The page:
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Building containers with Docker Vs Packer
Jul 6, 2017
3 minutes read

Containerisation and micro-services are the current big things in DevOps. There are so many tools that allow you to build your containers, deploy them to the cloud and have them run your code. The way people work is changing, new technologies are constantly being created; everyday can be a new day with newer and better solutions discovered to problems we are facing in this present day. I will be looking at two different methods to simply generate a container and run a simple ‘Hello World!’ Java Spring Boot web application. The code for the whole project can be found here though I will include snippets of code below.


Docker

The simplest method one can start creating containers with is using tools part of the Docker eco-system. You can use docker-build to create the image from a Dockerfile and then use docker-compose to spin up a containers with said image. Here is a basic example of a Dockerfile: As someone has already created an image specific for Java I can simply import it and not have to worry about setting up the image myself. The image bellow shows some output during the build phase, after that docker-compose will deploy a container for us and sort out the networking etc.

Building with Docker


Packer

Another option is Packer. Packer is a tool created by HashiCorp, in my opinion one of the leaders in driving the evolution of DevOps. This tool is like docker-build but on steroids, Packer is not just for Docker but it can be used with a number of virtualisation solutions. Below is an example config file for Packer: Packer is split into three main sections: builders, provisioners and post-processors. Packer can build images for a number of platforms:

  • Alicloud ECS
  • Amazon EC2
  • Azure
  • CloudStack
  • DigitalOcean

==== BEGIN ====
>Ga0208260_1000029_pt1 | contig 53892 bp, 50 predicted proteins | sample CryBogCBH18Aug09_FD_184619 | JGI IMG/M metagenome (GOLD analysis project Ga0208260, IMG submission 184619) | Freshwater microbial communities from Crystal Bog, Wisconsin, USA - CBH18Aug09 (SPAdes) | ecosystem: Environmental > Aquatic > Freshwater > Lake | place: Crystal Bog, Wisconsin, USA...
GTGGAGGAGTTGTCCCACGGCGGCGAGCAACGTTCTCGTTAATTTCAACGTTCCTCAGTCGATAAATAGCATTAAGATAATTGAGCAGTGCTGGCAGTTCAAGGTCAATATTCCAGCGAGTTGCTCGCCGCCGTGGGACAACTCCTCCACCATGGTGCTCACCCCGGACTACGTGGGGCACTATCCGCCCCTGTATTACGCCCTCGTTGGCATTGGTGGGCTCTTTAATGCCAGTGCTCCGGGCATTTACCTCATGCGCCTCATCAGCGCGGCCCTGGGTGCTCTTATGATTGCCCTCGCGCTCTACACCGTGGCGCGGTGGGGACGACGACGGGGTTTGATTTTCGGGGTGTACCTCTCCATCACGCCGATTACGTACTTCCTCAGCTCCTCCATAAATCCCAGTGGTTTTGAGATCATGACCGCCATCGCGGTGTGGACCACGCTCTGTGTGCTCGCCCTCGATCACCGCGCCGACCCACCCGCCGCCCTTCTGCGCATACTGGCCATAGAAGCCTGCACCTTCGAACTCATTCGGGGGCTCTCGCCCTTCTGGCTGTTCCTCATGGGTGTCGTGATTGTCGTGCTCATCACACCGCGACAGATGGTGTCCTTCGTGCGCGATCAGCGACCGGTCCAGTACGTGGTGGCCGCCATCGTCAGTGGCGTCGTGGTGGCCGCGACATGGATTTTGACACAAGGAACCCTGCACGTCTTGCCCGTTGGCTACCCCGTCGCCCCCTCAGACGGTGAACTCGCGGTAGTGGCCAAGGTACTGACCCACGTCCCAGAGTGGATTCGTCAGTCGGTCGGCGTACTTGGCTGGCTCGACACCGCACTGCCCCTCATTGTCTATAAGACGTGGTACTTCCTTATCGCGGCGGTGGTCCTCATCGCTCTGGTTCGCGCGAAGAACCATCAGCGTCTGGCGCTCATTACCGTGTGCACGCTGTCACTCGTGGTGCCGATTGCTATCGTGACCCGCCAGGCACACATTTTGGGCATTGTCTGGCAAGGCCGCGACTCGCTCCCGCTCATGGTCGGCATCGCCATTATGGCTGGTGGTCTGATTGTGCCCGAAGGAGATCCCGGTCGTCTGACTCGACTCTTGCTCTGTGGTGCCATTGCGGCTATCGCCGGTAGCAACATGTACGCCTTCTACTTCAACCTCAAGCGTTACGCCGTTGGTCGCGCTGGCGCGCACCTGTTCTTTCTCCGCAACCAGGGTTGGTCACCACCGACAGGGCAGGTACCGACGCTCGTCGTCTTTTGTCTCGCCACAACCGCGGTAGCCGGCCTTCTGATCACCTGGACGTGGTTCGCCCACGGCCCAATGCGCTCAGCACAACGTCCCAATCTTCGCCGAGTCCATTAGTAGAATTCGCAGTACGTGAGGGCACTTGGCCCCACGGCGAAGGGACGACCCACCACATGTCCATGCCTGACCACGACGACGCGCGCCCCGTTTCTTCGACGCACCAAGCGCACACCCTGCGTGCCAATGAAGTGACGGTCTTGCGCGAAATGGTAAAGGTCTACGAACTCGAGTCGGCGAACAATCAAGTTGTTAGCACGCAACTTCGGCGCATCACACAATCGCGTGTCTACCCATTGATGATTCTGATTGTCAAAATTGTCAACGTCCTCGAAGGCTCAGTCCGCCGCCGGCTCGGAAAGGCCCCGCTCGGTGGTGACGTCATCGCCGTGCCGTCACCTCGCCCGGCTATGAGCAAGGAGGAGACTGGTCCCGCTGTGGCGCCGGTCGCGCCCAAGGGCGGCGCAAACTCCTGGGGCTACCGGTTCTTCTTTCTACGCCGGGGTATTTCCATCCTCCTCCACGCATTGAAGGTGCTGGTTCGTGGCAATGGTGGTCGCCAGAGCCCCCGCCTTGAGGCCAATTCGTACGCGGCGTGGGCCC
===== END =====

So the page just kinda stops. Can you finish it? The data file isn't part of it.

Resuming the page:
• Docker
  • File
  • Google Cloud
  • Hyper-V
  • Null
  • 1&1
  • OpenStack
  • Parallels
  • ProfitBricks
  • QEMU
  • Triton
  • VirtualBox
  • VMware
  • Custom

There are also so many different ways to provision your images/machines:

  • Ansible Local
  • Ansible Remote
  • Chef Client
  • Chef Solo
  • Converge
  • File
  • PowerShell
  • Puppet Masterless
  • Puppet Server
  • Salt Masterless
  • Shell
  • Shell (Local)
  • Windows Shell
  • Windows Restart
  • Custom

Then when everything is set up you can perform actions using the freshly built image:

  • Alicloud Import
  • Amazon Import
  • Artifice
  • Atlas
  • Compress
  • Checksum
  • Docker Import
  • Docker Push
  • Docker Save
  • Docker Tag
  • Google Compute Export
  • Manifest
  • Shell (Local)
  • Vagrant
  • Vagrant Cloud
  • vSphere

It is truly an amazing tool.

Below is some output that you can expect when using Packer to generate a docker image.

Building with Packer


Preference

There is no better tool, it does not matter how good it is, it just depends on how you use it and how well you are able to integrate it within your own workflows. I have used them both tools on different occasions, they both do what they were built to do.



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